Binojunky points out the 10x30's and they have a 6 deg. field from what I have read online. I'd see if you could try some out.

The 15X and 18X are quite a bit heavier than the smaller models, (and significantly more expensive), so that may limit there use for birding as well as their narrower field.

In regards to Ed Jones post above, I can't speak to his birding knowledge, but what I know of him through the telescope forums place him in about the 99.999999999999th percentile of his peers when it comes to optical design, theory, and construction. Although I may think I know what I am talking about, Ed DOES know what he is talking about, so I could be all wrong on this one.

Enjoy whatever bino's you get!

Peter T.

#8 snorkler

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Posted 08 June 2013 - 09:35 PM

What the others said. 15x and 18x binos have too narrow fovs, which make finding and following birds difficult. I prefer 10x42s for their magnification detail in my open-space western birding. If I lived or birded primarily in thick forest conditions, I'd go with 7X35s or 8X40s.

I used to use Leica BA 10x42s, but as I aged and my hands got shakier, I changed my primary birding binos to Canon "L" 10X42 IS. They do well for birding, but are mediocre for astronomy. The 15 and 18x IS binos should be much better for astronomy, but relatively poorly for birding.

#9 pftarch

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Posted 09 June 2013 - 09:23 PM

..... but are mediocre for astronomy. The 15 and 18x IS binos should be much better for astronomy, but relatively poorly for birding.


I was curious as to what you didn't like about the 10X42's for astronomy. (I love my 12X36's for astronomy, but I've never used a bigger binocular, so I can't compare them to a larger aperture model.) Is it just that they are too small for light gathering/exit pupil or is there something else?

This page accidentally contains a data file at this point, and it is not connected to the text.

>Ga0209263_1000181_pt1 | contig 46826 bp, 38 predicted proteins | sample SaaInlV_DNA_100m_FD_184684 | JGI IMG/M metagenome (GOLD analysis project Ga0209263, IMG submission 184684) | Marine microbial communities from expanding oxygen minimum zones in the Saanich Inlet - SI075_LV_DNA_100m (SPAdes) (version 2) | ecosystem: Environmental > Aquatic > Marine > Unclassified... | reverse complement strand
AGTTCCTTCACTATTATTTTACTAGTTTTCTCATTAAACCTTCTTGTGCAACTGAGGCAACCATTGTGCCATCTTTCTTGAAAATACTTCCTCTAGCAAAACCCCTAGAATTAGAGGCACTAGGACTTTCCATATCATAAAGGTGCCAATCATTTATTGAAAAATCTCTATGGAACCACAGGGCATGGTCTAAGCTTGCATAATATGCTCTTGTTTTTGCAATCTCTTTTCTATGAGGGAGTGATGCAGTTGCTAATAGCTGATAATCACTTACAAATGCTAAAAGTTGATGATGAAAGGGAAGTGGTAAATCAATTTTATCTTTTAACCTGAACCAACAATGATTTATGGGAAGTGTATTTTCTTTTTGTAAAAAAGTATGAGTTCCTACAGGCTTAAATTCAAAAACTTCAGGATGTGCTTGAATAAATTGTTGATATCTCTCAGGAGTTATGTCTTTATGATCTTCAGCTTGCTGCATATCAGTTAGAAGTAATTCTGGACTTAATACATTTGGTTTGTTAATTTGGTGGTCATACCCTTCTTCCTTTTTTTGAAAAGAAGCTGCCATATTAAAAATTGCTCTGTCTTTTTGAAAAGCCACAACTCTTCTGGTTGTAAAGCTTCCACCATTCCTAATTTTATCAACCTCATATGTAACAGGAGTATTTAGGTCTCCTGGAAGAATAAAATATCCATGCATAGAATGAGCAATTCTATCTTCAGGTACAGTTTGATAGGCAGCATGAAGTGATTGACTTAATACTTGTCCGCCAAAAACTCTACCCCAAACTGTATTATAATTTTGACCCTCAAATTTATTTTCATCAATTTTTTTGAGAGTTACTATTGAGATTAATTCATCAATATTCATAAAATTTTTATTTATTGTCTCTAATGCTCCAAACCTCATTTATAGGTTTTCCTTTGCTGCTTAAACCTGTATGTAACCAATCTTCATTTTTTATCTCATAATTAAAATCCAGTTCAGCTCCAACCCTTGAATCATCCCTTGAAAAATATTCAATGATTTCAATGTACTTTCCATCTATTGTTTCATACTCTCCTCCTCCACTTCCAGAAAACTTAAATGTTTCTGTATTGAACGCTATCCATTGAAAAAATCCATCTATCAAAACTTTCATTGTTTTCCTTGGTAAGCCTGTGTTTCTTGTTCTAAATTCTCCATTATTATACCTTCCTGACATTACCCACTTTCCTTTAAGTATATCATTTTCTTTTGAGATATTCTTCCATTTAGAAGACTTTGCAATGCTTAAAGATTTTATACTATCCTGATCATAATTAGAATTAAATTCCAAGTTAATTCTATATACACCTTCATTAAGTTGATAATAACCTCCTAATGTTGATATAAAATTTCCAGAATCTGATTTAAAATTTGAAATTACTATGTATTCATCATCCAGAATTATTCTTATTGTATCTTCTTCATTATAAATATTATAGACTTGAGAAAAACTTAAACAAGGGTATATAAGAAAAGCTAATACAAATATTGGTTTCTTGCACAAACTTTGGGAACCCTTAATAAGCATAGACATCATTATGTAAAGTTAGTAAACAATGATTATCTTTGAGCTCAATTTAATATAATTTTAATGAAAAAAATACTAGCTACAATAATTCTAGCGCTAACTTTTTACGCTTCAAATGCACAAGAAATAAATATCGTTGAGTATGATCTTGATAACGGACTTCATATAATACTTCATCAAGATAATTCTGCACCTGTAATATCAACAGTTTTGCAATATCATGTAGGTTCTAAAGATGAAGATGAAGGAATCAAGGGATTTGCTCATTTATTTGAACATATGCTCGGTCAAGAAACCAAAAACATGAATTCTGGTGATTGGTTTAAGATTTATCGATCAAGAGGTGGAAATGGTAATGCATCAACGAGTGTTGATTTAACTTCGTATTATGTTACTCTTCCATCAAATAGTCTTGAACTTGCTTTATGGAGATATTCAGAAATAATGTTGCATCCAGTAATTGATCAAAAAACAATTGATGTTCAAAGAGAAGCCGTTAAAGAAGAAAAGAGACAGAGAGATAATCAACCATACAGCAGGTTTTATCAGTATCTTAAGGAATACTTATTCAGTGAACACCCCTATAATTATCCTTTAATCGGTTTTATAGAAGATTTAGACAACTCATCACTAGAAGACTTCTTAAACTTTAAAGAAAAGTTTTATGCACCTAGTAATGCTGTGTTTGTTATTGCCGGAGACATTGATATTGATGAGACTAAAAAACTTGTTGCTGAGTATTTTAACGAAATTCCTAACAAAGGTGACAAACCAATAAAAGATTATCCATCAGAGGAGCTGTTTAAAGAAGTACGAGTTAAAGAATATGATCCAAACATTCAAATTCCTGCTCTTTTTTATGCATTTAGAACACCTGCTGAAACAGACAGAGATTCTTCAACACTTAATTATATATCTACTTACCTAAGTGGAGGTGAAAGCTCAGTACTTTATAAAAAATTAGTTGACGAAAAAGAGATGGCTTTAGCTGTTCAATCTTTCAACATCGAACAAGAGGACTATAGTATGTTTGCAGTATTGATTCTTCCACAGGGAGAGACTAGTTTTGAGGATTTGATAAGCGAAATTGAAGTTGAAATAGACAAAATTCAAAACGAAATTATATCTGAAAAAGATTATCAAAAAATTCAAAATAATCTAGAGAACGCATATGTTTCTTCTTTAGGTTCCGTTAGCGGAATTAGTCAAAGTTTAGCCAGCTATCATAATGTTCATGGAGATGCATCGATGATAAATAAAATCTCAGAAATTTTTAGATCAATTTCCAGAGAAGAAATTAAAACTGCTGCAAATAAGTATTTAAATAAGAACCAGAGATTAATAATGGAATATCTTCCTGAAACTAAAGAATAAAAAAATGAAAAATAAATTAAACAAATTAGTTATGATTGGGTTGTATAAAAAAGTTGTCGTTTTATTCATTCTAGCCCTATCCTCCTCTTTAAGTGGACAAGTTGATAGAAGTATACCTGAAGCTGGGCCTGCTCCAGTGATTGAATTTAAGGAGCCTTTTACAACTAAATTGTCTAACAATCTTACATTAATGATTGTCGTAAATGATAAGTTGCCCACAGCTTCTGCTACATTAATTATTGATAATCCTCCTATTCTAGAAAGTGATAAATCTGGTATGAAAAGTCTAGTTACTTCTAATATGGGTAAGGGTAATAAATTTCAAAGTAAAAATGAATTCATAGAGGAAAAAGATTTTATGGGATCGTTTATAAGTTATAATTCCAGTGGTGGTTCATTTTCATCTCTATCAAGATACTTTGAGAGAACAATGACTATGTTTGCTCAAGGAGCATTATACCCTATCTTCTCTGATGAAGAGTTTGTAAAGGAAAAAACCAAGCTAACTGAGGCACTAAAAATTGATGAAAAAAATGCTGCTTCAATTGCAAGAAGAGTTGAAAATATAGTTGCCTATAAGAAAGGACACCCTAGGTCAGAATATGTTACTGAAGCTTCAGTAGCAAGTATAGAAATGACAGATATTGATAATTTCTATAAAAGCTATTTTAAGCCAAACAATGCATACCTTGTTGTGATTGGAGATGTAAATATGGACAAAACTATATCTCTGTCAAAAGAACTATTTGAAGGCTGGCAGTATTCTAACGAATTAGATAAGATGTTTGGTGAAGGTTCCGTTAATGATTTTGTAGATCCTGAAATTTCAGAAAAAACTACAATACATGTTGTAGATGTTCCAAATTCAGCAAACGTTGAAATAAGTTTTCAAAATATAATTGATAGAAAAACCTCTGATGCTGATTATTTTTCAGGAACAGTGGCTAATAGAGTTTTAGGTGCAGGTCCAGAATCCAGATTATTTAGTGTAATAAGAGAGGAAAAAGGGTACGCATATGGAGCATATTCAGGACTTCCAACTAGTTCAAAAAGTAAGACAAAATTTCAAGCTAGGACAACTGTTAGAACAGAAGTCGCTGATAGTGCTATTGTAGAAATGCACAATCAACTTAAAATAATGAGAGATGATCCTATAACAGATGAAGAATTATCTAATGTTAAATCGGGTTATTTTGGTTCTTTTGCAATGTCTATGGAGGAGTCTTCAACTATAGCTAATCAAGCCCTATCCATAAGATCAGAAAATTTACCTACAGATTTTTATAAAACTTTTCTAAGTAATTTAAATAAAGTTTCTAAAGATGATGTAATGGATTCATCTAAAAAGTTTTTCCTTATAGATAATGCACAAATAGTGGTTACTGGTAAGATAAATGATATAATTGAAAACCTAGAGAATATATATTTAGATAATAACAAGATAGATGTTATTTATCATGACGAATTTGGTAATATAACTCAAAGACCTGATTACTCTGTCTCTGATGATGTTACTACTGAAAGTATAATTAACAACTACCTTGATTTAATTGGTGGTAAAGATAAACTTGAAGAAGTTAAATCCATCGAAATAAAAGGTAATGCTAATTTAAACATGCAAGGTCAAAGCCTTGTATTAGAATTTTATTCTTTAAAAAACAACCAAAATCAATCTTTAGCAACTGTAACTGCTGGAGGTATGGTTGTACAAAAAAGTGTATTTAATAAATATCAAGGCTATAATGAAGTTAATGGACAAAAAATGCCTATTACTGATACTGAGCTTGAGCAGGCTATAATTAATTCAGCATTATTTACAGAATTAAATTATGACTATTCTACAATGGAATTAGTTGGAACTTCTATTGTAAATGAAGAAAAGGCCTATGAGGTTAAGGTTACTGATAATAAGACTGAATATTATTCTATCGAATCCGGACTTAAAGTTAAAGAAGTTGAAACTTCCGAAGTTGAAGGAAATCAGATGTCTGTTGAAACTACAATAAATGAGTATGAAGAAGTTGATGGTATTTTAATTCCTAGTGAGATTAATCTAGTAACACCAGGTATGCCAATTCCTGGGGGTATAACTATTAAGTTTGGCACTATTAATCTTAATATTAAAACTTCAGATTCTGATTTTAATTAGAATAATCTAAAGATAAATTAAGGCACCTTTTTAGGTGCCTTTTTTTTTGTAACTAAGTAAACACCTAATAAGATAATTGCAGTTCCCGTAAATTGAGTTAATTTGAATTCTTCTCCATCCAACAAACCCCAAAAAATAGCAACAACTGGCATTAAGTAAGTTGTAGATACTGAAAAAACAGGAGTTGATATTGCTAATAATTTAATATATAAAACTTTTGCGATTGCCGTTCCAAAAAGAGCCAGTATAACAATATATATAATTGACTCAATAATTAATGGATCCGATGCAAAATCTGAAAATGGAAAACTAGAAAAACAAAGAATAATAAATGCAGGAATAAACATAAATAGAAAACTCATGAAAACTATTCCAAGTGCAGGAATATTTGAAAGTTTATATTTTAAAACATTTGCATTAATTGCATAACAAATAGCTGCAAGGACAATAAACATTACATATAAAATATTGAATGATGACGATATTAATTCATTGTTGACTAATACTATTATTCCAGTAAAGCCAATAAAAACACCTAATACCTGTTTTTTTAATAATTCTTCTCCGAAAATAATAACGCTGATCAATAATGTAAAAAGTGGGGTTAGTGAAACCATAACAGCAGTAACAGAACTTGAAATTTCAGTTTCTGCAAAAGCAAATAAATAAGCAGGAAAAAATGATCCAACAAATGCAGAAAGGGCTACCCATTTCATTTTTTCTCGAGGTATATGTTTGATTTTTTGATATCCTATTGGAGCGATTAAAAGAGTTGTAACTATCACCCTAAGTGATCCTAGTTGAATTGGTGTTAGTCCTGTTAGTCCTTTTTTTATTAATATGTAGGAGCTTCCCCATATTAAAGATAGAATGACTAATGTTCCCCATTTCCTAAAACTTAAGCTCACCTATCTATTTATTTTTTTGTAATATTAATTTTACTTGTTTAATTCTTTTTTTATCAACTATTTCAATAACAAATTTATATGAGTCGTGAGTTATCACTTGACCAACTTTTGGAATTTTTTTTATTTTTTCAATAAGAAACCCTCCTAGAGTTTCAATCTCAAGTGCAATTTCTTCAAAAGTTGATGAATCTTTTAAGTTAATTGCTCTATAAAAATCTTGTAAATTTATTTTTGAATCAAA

Peter T.

#10 snorkler

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Posted 09 June 2013 - 09:42 PM

10X is not enough magnification to see Saturn's rings, Jupiter's equatorial bands, that Albireo is a double, etc. 10X is fine for large objects like the Beehive, Melotte 111, the Pleiades, and Brocchi's Coathanger.

#11 Binojunky

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Posted 11 June 2013 - 10:44 AM

To be honest if you want to split doubles, see Saturns rings, Jupiters moons etc then a small inexpensive scope like the Orion Starblast in the 4.5" size will serve you better, cost is around $175, or the astro OTA version of the venerable Orion ST80, again under $200, that would still leave you money in the budget for a good pair of binoculars,DA.

#12 Joe Ogiba

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Posted 27 July 2013 - 09:27 AM

What the others said. 15x and 18x binos have too narrow fovs, which make finding and following birds difficult. I prefer 10x42s for their magnification detail in my open-space western birding. If I lived or birded primarily in thick forest conditions, I'd go with 7X35s or 8X40s.

I used to use Leica BA 10x42s, but as I aged and my hands got shakier, I changed my primary birding binos to Canon "L" 10X42 IS. They do well for birding, but are mediocre for astronomy. The 15 and 18x IS binos should be much better for astronomy, but relatively poorly for birding.

I have the 10x42L, 12x36 II and 15x50 IS and I think the 15x50 IS with wide 67.5° AFOV is great for viewing detail in birds but for just quickly spotting birds I use my ultrabright 7x42 Zeiss FL or smaller 8x32 Pentax ED binoculars.